The impact of civil wars on poverty in sub-Saharan Africa

The impact of civil wars on poverty in sub-Saharan Africa

Whilst some schools of thought argue that poverty is the cause of many civil wars in sub-Saharan Africa, the world’s most poor region, other schools argue that poverty is also a consequence of wars, hence the two-way relationship between poverty and war. The aim of the present article is to draw attention especially to the impact of civil wars on poverty, in sub-Saharan Africa.

Measuring poverty

An interesting finding when analyzing poverty in sub-Saharan Africa is that, in spite of the common belief that poverty is increasing, actually the percentage of extremely poor people shows a downward trend, but the number of extremely poor people is still on the rise.

According to the World Bank indicators, on one hand, the poverty headcount ratio has significantly decreased between 1981 and 2010. In other words, the percentage of population living on less than $1.25 a day in sub-Saharan Africa was far less in 2010 than three decades ago or even a decade ago. On the other hand, the number of extremely poor people in sub-Saharan Africa has seen a steady increase during the same period, against the backdrop of an accelerated population growth in this region.

Combining the two measures of poverty, one can infer that despite the rapid increase in population, the share of extremely poor individuals is shrinking. Furthermore, this can lead to the belief that poverty can finally be eradicated and that the United Nation’s objective to halve the extreme poverty rates by 2015 can actually be met.

People living When trying to tackle the causes of poverty, institutions such as World Bank or United Nations should not overlook the impact of on-going civil wars in sub-Saharan Africa. Without neglecting other and even more direct causes of poverty in the region, such as climate change, corruption and poor education, the long-lasting conflicts are worth mentioning due to the vicious cycle they create around poverty.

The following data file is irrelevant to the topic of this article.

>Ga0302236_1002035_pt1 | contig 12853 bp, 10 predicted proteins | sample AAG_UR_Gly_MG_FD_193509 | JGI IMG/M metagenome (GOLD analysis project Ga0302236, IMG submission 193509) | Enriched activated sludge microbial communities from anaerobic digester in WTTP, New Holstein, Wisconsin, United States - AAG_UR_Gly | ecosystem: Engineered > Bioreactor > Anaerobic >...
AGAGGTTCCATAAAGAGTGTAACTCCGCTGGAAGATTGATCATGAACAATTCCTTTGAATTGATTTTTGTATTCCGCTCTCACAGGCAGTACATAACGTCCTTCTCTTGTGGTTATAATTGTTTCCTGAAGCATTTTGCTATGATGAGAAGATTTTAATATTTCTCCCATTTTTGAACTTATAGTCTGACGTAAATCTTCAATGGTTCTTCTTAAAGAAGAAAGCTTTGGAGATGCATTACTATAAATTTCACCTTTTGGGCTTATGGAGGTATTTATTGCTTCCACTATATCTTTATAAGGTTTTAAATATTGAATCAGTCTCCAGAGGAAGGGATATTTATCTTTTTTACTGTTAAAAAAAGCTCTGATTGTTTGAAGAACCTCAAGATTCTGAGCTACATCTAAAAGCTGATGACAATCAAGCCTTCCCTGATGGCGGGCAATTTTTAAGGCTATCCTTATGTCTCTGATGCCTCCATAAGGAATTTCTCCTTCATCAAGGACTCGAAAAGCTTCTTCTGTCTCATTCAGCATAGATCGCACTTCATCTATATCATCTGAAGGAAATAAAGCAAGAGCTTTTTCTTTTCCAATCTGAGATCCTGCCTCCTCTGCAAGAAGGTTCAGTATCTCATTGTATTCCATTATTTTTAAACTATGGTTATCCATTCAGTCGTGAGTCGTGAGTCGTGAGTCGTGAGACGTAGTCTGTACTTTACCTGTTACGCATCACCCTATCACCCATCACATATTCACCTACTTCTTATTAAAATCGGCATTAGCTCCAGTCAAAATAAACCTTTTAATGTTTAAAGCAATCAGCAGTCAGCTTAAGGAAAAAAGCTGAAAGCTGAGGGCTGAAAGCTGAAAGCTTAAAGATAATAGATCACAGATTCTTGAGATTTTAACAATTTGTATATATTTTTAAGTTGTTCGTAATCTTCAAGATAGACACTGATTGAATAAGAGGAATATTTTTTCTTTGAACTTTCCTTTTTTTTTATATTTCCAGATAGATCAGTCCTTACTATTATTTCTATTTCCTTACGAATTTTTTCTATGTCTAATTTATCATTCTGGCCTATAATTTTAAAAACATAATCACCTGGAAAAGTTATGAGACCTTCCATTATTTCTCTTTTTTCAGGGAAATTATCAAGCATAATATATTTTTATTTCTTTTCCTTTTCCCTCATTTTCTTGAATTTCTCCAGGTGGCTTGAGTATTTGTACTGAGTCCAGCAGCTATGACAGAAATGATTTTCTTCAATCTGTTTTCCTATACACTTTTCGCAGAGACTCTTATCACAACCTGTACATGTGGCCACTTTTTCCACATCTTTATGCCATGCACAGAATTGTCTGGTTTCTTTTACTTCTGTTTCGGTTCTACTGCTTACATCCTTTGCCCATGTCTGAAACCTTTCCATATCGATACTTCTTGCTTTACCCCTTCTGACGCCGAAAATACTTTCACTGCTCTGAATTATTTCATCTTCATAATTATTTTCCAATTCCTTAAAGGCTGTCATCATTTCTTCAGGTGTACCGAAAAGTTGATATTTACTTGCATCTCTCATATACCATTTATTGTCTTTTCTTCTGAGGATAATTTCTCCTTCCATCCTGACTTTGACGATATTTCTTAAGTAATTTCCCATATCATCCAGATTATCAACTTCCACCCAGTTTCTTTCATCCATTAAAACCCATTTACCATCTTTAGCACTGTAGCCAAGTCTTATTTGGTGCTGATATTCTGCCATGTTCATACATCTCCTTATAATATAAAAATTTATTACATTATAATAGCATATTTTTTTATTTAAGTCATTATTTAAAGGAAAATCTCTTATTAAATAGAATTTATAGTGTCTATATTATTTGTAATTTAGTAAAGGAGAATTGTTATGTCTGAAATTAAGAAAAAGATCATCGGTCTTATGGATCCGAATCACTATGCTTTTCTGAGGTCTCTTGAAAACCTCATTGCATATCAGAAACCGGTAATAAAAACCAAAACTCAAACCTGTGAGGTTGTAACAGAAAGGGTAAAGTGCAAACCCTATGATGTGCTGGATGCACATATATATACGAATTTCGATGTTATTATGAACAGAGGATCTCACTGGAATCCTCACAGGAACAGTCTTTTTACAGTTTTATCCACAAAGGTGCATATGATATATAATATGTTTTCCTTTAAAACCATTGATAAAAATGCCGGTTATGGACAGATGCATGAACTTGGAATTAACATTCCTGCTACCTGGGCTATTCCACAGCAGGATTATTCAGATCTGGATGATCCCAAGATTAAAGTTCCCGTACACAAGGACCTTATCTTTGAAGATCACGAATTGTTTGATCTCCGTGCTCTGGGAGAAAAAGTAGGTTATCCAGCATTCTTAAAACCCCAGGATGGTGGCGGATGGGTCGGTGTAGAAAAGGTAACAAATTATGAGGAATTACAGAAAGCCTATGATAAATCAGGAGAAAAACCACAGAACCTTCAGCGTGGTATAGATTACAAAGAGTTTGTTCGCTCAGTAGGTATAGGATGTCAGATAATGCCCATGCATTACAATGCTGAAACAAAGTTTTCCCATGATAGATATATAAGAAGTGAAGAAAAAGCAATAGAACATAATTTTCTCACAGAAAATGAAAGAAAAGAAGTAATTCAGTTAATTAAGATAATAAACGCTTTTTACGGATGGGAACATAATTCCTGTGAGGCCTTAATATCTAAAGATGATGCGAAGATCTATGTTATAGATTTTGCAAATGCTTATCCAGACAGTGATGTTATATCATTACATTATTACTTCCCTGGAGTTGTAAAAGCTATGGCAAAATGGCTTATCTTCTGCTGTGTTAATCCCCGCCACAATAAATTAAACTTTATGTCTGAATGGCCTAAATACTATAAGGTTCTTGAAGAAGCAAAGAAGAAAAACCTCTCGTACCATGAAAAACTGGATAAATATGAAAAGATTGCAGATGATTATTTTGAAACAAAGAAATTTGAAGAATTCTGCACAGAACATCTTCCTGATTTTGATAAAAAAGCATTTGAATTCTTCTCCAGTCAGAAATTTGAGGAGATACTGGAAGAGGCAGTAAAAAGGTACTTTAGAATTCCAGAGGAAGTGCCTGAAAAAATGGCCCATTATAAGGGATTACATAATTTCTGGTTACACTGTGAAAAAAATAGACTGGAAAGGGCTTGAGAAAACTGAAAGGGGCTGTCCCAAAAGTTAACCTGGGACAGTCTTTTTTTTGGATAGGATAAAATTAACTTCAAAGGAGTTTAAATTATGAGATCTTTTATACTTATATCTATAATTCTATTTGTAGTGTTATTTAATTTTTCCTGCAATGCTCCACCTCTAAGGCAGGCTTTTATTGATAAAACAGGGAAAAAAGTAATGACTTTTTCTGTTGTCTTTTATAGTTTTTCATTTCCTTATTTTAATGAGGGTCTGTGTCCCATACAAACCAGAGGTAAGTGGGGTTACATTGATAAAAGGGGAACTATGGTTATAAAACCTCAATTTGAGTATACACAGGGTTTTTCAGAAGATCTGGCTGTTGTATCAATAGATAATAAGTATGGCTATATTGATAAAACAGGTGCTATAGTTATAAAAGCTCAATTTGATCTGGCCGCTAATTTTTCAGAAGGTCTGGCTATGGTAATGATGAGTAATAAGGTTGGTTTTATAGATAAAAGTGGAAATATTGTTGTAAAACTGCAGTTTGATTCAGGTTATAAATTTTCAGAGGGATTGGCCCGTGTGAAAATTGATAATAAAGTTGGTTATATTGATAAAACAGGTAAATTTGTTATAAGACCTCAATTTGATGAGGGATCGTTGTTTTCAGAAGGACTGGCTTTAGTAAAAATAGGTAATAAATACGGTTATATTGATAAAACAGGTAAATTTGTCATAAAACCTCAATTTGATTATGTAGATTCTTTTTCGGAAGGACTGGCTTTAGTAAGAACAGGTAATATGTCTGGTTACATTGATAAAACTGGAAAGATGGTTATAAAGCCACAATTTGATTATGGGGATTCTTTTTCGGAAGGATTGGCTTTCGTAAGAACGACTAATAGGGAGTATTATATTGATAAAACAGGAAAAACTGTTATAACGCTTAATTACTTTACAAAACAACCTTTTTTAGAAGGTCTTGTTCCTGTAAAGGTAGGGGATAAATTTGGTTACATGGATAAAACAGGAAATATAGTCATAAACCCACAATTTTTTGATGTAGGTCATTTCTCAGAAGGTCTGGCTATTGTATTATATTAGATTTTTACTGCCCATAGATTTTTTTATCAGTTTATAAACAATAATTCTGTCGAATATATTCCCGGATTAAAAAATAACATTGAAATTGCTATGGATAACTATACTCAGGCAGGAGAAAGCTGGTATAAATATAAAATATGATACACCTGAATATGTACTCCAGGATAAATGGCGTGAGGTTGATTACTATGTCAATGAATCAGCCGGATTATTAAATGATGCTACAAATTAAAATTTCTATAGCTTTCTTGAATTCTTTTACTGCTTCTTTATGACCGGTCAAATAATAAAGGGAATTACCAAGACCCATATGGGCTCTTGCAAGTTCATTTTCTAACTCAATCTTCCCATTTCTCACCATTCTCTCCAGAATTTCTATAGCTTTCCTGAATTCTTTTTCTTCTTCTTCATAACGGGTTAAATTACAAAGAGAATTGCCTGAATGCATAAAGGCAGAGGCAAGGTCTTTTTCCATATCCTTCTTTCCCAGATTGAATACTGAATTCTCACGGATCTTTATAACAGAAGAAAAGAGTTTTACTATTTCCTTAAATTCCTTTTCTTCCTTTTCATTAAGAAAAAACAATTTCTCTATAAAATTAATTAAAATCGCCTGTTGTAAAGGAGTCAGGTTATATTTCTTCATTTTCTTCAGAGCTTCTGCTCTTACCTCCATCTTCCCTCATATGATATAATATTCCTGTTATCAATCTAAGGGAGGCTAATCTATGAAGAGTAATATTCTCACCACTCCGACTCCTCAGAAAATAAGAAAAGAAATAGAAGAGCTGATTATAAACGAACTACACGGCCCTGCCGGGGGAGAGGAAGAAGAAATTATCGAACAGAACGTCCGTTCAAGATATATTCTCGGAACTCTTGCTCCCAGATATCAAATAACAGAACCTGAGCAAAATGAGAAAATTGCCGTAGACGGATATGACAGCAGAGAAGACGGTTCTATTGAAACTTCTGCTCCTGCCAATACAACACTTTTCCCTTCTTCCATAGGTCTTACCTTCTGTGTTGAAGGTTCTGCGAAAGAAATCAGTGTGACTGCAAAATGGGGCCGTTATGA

The case of Sudan

SudanThe on-going civil war between the Sudanese government and Darfur, a region of Sudan, began in February 2010. The non-Arab rebels from Darfur took up arms against the government troops which they accused of apartheid. The government has in turn responded to these allegations by carrying a campaign of ethnic cleansing against non-Arabs in Darfur.

After several failed attempts of ceasefire, in December 2010, a newly formed rebel group from Darfur started negotiations with the Sudanese government in Doha, Qatar. Even though the talks did not end with a new peace agreement, the parties decided upon having a regional authority in Darfur.

However, the shaky state of peace was soon to be scattered, when the government announced the creation of two states: Central Darfur and Eastern Darfur. The rebel groups protested, stating that this would further divide Darfur’s influence, therefore the violence increased and the civil war was re-instated.

The long-lasting armed conflict in Sudan is a telling example of the complex relationship between poverty and war. On one hand, poverty is often a source of conflict for countries in sub-Saharan Africa and the rebels in Darfur did not make an exception. A political economy that set the centralizing power against peripheral regions since the 18th century and a feeling that the Northern-based government exploited the region’s resources have fueled the outbreak of conflict between Darfur and the Sudanese government.